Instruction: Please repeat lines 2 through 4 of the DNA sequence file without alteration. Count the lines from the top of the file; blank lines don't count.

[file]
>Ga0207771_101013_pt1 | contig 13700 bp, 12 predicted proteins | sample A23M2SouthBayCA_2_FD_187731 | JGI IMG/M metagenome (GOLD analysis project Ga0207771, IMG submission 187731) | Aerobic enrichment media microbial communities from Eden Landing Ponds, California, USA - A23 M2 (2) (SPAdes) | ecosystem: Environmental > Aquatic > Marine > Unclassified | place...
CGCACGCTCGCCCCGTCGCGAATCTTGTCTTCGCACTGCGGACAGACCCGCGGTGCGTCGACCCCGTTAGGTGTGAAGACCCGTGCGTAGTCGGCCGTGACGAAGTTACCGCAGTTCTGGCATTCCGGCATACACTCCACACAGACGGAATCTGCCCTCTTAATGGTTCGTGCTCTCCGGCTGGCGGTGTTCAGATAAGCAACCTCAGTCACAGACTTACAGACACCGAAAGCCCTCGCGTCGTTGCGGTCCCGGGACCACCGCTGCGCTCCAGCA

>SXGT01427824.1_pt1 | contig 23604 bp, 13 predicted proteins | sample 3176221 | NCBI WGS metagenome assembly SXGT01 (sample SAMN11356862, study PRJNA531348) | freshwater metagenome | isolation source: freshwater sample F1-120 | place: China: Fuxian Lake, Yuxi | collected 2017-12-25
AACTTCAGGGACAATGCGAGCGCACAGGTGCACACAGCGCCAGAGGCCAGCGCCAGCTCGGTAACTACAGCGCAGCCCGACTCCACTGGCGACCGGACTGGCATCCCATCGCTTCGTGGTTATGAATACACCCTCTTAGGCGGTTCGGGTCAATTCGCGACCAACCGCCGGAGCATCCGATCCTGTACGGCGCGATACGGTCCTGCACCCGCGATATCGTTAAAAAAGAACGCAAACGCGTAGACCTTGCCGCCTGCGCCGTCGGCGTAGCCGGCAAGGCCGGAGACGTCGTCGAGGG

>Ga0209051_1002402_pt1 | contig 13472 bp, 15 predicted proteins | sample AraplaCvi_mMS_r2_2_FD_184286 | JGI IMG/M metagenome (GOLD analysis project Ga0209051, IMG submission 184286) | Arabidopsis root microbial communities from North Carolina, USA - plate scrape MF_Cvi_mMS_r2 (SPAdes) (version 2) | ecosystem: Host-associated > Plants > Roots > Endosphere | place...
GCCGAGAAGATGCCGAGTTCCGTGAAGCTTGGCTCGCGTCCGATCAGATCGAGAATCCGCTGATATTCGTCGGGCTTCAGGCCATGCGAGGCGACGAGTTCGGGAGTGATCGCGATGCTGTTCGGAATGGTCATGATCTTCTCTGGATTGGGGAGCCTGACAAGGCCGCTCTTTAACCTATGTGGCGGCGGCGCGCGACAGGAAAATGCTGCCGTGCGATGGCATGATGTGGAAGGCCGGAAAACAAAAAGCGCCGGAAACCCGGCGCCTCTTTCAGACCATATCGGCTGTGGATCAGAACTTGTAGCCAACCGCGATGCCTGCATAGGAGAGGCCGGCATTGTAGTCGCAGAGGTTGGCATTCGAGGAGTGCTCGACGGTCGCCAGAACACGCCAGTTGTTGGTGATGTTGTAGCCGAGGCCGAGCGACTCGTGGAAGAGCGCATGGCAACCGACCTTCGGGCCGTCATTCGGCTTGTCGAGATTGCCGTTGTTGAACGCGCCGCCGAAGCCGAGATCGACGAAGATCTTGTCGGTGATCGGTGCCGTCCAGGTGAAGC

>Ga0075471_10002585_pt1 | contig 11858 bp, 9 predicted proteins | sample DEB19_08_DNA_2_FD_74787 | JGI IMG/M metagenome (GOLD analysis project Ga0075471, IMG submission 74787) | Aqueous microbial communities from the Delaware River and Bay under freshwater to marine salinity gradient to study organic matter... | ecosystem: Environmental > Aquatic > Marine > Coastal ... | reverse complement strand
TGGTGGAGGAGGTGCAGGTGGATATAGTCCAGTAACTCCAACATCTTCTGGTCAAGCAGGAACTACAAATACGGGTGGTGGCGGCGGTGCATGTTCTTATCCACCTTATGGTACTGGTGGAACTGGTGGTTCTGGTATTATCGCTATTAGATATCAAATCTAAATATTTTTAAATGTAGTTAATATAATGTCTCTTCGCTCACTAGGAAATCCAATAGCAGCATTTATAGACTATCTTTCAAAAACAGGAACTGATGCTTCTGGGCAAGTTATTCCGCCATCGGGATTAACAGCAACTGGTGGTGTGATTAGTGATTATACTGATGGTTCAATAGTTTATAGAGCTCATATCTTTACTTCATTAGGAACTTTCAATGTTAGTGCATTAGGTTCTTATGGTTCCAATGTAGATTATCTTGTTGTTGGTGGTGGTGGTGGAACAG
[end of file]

CGCACGCTCGCCCCGTCGCGAATCTTGTCTTCGCACTGCGGACAGACCCGCGGTGCGTCGACCCCGTTAGGTGTGAAGACCCGTGCGTAGTCGGCCGTGACGAAGTTACCGCAGTTCTGGCATTCCGGCATACACTCCACACAGACGGAATCTGCCCTCTTAATGGTTCGTGCTCTCCGGCTGGCGGTGTTCAGATAAGCAACCTCAGTCACAGACTTACAGACACCGAAAGCCCTCGCGTCGTTGCGGTCCCGGGACCACCGCTGCGCTCCAGCA

>SXGT01427824.1_pt1 | contig 23604 bp, 13 predicted proteins | sample 3176221 | NCBI WGS metagenome assembly SXGT01 (sample SAMN11356862, study PRJNA531348) | freshwater metagenome | isolation source: freshwater sample F1-120 | place: China: Fuxian Lake, Yuxi | collected 2017-12-25
AACTTCAGGGACAATGCGAGCGCACAGGTGCACACAGCGCCAGAGGCCAGCGCCAGCTCGGTAACTACAGCGCAGCCCGACTCCACTGGCGACCGGACTGGCATCCCATCGCTTCGTGGTTATGAATACACCCTCTTAGGCGGTTCGGGTCAATTCGCGACCAACCGCCGGAGCATCCGATCCTGTACGGCGCGATACGGTCCTGCACCCGCGATATCGTTAAAAAAGAACGCAAACGCGTAGACCTTGCCGCCTGCGCCGTCGGCGTAGCCGGCAAGGCCGGAGACGTCGTCGAGGG